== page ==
The hilly road up through the property that McKenna developed from rough acreage is peppered with Old West signs such as “Dead Man’s Curve.”

    A full 3 inches taller than his 6-foot-6 father, the younger McKenna said he used to enjoy horsing around with his dad.

    ‘A 46-Year-Old Kid’

    “We’d tear out around the house, tackle each other on the lawn or something, wrestle,” McKenna said. “He was a 46-year-old kid.”

    McKenna said his father did not drink or smoke and did not take drugs, nor were there ever any drug activities around the ranch home that he saw. He said that while his father, who was twice divorced, sometimes dated women half his age, there was no hint of a party life style.

    “People say it the way they want to say it,” McKenna said. He said his father “was a man who liked to have fun. He liked to entertain. He had all kinds of friends.” But he added, “He didn’t give parties in the sense of loud banging music with people walking around. He liked to have people up here in the daytime, go horseback riding, to walk around the ranch and just generally relax.”

    Even the brand new pool was designed for volleyball–it is 7 feet deep in the middle and shallower at each end.

    McKenna said he believes his father made his money breeding Arabian horses and from profits on the 4 Star Gym in El Segundo, which he owned. McKenna said his father also owned some apartment buildings.

    Of reports that his father had beaten his wife of 9 years, Sherry, from whom he was divorced 2 years ago, McKenna said, “Baloney. Absolute baloney.” He said he and Sherry McKenna were not close, and that he “wondered why” his father took so long to divorce her. “If she was as cold to him as she was to me, I don’t see why there wasn’t a divorce the first day after they got married.”

    The son said he saw no guns on the ranch except the shotgun his father used to shoot gophers. “I’d say out of every 10 shots, he may get one gopher, and we’d laugh about it,” McKenna said.

    ‘A Little Frightened’

    Michael McKenna said he was “a little frightened, yeah,” to be on the ranch where his father was slain.

    “I was in town for a while and I didn’t get back until dark and I had to stop and unlock the gate,” said McKenna, whose size might intimidate most intruders. “And I was petrified. I was very scared.”

    But he said that he did not fear the murderers would return for him.

    “In my heart, (I know) it was just somebody who wanted my father,” McKenna said. “Who, why–I don’t know.”

    McKenna said that in the last several months his father had been dieting on low-fat yogurt, tuna fish sandwiches and water, bringing his weight down to 265 pounds.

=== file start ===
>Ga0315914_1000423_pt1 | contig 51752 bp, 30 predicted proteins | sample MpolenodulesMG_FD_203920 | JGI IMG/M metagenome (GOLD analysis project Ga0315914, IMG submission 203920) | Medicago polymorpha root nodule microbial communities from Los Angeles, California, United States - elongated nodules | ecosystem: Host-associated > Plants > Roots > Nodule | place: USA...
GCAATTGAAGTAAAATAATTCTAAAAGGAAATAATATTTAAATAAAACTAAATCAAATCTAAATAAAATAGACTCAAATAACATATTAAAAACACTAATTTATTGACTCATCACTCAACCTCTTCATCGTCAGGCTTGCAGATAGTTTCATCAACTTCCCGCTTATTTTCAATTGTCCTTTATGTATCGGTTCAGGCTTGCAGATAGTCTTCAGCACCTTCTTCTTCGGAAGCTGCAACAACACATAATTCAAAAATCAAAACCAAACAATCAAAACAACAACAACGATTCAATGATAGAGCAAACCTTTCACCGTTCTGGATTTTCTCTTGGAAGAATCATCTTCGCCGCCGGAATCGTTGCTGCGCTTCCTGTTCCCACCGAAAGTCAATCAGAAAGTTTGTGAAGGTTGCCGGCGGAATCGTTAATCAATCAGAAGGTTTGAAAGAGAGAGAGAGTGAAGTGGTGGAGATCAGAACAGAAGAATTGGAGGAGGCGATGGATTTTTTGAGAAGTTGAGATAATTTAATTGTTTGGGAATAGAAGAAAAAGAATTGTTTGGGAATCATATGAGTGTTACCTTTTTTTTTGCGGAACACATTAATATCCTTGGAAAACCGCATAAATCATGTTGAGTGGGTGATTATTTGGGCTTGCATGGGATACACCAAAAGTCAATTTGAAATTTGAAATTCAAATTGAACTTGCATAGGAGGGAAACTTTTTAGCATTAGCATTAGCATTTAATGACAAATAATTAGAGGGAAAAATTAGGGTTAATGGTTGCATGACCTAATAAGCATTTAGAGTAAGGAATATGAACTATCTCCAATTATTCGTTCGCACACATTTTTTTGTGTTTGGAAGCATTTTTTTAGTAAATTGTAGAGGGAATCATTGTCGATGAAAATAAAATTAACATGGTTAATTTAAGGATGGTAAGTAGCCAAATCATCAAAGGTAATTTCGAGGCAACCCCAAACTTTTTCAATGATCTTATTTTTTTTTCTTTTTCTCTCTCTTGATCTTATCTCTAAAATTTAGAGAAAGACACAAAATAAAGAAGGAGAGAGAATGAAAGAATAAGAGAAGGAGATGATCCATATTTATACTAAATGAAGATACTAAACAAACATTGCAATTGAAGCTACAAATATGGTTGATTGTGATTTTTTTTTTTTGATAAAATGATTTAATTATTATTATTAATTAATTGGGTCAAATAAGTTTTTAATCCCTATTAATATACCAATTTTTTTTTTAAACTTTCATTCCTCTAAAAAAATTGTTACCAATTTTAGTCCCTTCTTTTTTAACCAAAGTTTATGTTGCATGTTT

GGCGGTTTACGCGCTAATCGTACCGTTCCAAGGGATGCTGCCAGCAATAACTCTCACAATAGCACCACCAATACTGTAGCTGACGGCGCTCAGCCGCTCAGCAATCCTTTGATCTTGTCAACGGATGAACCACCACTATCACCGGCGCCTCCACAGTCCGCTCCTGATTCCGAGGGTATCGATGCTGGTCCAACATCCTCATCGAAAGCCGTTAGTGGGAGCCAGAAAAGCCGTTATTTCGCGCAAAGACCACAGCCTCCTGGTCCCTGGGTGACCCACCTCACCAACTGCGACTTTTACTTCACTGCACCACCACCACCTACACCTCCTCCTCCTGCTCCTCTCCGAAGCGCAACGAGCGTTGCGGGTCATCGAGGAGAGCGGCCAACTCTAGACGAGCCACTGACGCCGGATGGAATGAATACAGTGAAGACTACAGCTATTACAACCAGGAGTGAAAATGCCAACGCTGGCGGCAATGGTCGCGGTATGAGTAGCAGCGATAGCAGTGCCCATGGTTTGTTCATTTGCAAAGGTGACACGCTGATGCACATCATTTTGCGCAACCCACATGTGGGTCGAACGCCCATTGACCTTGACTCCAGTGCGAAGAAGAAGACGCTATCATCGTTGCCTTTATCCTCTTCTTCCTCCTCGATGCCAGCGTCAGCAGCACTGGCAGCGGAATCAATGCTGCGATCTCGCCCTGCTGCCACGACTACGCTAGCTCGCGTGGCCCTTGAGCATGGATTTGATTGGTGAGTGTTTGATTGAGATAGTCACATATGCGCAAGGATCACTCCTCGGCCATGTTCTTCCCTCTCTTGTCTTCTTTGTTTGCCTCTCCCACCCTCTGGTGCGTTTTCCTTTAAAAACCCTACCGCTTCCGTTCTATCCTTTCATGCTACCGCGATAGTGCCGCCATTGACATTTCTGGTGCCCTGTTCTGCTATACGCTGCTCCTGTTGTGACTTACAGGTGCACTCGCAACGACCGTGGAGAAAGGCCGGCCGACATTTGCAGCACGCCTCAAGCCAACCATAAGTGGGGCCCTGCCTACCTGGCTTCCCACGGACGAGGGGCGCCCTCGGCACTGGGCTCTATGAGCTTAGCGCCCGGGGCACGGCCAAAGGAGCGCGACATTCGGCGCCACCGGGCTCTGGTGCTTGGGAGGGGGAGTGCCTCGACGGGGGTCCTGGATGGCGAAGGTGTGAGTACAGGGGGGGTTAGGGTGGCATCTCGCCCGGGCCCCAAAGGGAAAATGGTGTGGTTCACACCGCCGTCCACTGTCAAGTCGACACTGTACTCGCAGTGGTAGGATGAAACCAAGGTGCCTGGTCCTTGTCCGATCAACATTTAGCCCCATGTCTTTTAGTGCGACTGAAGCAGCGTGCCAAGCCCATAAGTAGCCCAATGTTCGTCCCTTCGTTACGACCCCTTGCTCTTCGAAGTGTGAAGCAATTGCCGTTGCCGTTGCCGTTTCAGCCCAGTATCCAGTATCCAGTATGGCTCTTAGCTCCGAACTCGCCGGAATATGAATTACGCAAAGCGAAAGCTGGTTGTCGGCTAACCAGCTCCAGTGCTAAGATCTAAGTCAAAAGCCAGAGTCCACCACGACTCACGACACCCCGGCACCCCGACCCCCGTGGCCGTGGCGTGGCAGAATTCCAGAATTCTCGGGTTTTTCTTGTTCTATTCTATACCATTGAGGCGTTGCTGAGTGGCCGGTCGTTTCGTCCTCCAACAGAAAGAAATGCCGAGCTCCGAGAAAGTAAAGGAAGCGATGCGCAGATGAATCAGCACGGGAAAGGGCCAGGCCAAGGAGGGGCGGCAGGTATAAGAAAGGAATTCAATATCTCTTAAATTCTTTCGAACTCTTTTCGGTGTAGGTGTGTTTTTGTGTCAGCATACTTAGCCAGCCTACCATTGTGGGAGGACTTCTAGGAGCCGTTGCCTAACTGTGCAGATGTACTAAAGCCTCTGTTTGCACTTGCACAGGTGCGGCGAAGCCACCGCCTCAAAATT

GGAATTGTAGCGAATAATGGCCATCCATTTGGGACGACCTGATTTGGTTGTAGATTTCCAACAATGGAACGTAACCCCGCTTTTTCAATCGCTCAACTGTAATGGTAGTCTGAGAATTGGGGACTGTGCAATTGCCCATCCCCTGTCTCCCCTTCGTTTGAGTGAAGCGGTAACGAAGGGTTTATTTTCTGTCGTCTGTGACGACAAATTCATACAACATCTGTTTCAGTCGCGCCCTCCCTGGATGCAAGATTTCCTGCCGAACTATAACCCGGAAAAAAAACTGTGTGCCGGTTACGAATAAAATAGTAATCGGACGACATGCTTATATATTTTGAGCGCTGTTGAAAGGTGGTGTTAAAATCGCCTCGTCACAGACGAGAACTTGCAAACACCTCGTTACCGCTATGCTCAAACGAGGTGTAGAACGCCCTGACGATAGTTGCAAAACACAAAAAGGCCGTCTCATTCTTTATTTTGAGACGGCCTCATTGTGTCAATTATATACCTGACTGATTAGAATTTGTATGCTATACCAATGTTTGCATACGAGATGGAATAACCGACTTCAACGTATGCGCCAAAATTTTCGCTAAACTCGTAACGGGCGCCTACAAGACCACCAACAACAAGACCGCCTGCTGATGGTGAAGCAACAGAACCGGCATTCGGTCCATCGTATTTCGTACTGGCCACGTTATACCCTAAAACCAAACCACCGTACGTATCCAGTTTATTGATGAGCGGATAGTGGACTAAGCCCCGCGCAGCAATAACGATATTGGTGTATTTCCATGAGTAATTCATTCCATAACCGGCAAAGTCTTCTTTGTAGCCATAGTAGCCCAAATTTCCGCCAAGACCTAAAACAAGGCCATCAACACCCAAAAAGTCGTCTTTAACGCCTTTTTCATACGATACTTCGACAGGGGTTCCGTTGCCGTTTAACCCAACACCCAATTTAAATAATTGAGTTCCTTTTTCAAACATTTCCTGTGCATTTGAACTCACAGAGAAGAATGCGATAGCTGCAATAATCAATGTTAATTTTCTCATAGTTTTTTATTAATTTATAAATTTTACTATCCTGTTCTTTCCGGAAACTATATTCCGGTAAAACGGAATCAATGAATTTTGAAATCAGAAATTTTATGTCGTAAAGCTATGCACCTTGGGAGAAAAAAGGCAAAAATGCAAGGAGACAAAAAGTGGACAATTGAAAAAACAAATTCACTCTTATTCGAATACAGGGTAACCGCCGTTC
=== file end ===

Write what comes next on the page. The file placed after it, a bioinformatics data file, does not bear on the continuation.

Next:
He said that as he was driving to Brea after learning of his father’s death, he thought about the ranch.

    “I knew how much he loved the horses. I knew how much he loved the ranch. This was his dream. Right then and there my main concern was to keep it alive, to keep the dream alive.”

    But he said he has not figured out how he will do it. The police and federal officers took his father’s papers even before they allowed McKenna in the house, so he has no idea of what his father’s assets are, or even how he might be able to pay the ranch hands. He said he was to have started a job as a security officer, but decided to delay that until his father’s estate is straightened out.

    “There are too many unexplained questions, too much paper work,” McKenna said. He said quietly, “My father and I were really good friends. We loved each other. . . . He was there for me whenever I needed him.”

     
    • Brandy 10:36 am on March 5, 2014 Permalink | Reply

      Michael McKenna passed away of a heart attack unfortunately I believe a few years ago. He was a LA radio personality I read.

    • Brandy 10:41 am on March 5, 2014 Permalink | Reply

      I highly recommend “Dying to be a Centerfold” by Terri Lenee Peake to your blog readers. She is “Heaven” Big Mac’s ex fiancé. Also “Vice” by John Rick Baker.

      • John 11:53 am on March 5, 2014 Permalink | Reply

        Yes, Centerfold looks great! I just put Vice on my wishlist too, so as not to forget it.

    • Bonnie Brae 10:48 am on March 5, 2014 Permalink | Reply

      I wonder what LA branch Mac was in? My guess is Rampart.

      • John 11:25 am on March 5, 2014 Permalink | Reply

        Not sure, but the next article I post only says “West LA”

      • localarts 12:29 pm on March 5, 2014 Permalink | Reply

        McKenna was a motorcycle cop for the Burbak area.

      • John Sheridan 6:20 pm on June 3, 2018 Permalink | Reply

        He was a motor cop for the California Highway Patrol. He and Mike Woods use to patrol Sunset Blvd. in West Hollywood area in the late 60’s early 70’s.

    • John 11:26 am on March 5, 2014 Permalink | Reply

      Mac served his time for using counterfeit money in the late 70s in Arizona.